BPEA | 1991 No. 2


1991, No. 2

Several panelists commented on the reasons Shleifer and Vishny
gave for the collapse in production in the Soviet Union. Merton Peck
agreed that repressed inflation probably suppressed output in earlier
years, but believed that reduced imports of essential inputs was now the
major factor crippling production. William Nordhaus suggested that the
importance of repressed inflation as the source of declining output might
be exaggerated by Shleifer and Vishny, recalling that repressed inflation
in Germany after World War II was even more severe but any output
decline was moderate.F urthermoret, he decrease in queues andt he similarity
of black market and tourist exchange rates provided evidence that
repressed inflation lessened after the April price reform, yet output continued
to decline. Finally, Nordhaus observed that the output decline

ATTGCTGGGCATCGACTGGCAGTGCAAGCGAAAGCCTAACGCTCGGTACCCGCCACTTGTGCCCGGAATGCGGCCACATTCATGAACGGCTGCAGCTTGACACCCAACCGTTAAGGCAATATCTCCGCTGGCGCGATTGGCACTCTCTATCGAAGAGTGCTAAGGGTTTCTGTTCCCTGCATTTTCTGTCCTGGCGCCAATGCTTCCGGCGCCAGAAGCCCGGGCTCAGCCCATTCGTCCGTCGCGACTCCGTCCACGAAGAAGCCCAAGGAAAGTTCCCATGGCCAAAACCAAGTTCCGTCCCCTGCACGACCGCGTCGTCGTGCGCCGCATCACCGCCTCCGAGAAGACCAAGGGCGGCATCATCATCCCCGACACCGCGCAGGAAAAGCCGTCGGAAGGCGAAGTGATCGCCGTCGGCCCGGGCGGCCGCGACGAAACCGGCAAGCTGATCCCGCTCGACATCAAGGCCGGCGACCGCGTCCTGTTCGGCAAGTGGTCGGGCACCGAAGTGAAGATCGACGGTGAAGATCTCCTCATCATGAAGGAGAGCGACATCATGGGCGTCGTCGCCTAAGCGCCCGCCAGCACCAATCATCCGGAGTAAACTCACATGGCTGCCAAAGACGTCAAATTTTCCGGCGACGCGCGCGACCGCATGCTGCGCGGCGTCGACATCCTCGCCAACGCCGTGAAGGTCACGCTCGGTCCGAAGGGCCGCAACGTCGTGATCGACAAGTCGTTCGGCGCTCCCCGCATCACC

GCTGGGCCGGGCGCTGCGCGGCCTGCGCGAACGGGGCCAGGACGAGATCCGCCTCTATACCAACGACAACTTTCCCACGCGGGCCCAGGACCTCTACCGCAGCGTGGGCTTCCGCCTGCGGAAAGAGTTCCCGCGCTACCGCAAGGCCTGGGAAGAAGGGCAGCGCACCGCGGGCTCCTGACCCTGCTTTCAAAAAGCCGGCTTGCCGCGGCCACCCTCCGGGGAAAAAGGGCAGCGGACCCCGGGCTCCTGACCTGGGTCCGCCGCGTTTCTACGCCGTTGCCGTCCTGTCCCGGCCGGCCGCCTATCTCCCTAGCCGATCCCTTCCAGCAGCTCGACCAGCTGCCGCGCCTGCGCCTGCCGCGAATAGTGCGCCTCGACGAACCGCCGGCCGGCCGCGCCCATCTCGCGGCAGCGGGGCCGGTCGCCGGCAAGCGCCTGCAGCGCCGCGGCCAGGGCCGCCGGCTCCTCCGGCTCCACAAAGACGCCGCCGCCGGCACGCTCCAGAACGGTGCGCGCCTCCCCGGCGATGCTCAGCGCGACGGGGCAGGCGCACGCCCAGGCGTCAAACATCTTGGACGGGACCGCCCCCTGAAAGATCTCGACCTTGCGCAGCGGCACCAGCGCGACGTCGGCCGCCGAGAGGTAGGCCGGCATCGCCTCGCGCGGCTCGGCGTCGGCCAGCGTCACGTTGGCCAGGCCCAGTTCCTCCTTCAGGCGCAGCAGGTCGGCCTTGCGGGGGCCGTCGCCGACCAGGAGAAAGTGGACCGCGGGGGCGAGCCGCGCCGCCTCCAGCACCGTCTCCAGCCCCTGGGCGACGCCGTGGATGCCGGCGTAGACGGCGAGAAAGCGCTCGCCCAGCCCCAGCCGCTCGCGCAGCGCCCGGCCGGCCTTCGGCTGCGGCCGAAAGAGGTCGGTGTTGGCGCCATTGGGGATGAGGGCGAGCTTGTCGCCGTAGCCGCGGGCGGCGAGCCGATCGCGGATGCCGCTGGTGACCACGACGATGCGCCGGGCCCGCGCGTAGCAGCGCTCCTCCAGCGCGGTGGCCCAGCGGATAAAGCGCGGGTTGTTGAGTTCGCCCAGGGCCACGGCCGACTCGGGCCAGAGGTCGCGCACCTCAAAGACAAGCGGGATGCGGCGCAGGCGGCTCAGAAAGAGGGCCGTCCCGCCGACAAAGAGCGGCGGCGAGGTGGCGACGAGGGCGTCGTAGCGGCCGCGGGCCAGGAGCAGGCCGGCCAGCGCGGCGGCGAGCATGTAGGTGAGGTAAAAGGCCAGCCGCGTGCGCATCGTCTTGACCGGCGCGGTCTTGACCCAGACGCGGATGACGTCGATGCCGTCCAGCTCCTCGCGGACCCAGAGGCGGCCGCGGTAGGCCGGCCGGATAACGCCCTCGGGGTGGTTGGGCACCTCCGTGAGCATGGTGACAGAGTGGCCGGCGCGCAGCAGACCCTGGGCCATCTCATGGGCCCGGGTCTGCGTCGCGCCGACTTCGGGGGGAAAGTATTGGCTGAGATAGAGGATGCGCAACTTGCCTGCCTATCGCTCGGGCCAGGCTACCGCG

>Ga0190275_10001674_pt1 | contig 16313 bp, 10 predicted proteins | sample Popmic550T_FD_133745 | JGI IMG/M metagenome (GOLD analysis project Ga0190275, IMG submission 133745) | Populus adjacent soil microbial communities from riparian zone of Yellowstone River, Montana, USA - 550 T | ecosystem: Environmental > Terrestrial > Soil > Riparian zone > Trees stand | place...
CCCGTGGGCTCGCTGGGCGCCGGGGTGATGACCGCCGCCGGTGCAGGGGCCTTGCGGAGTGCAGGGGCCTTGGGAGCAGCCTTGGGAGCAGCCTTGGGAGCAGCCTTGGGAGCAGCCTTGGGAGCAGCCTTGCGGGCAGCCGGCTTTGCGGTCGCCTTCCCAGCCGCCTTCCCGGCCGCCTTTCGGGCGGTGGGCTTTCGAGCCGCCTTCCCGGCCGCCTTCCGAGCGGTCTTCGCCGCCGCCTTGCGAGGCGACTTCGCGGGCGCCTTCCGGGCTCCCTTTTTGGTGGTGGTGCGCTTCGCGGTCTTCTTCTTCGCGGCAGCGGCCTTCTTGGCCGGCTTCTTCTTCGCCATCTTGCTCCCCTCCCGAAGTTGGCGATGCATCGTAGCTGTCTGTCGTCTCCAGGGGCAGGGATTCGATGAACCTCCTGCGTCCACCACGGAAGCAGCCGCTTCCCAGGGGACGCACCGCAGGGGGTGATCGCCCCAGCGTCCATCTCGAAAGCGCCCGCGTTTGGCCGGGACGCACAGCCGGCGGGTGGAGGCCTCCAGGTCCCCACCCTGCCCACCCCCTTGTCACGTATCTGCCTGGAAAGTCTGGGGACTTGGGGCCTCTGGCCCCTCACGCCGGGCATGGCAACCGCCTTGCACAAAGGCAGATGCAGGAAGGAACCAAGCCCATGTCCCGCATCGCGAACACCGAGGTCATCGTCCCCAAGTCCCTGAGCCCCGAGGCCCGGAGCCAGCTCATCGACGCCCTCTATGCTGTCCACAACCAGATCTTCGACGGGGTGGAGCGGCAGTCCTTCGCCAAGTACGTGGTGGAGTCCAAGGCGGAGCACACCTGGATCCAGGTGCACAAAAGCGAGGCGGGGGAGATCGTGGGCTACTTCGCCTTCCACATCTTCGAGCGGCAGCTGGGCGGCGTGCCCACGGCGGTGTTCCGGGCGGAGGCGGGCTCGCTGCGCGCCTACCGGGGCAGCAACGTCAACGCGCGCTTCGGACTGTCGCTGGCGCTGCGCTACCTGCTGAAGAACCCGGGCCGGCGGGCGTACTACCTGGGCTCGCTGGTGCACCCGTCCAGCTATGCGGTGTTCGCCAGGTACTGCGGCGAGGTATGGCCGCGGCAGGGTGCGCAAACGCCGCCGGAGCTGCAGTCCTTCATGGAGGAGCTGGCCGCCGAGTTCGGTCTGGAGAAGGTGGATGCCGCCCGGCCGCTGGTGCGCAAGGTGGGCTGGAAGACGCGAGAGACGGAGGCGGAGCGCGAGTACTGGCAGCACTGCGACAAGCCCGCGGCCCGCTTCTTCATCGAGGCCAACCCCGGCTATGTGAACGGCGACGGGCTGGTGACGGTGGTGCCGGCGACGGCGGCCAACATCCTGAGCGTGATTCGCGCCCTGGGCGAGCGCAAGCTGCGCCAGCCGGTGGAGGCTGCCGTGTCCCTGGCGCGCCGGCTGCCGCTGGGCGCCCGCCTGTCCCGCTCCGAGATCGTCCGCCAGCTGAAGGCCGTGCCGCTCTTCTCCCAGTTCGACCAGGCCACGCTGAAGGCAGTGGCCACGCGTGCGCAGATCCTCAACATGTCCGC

was severe in the important oil sector where the Shleifer-Vishny model
did not apply. Rather, oil production was apparently reduced because of
earlier failure to maintain and repair the fields. Franco Modigliani questioned
whether the diversion of intermediate goods from normal channels
was necessarily a major cause of the reduction in output. With the
goods moving from planned channels to other uses, the other uses may
simply be output that does not appear in official statistics or is badly
measured in them. In fact the diverted goods may be employed in more,
not less, productive uses. Shleifer responded that although some consumer
goods or inputs may be used for barter and omitted from official
statistics, the decline in the output of heavy machinery, machine tools,
and other nontradableg oods indicatesa legitimated ecline in Soviet production.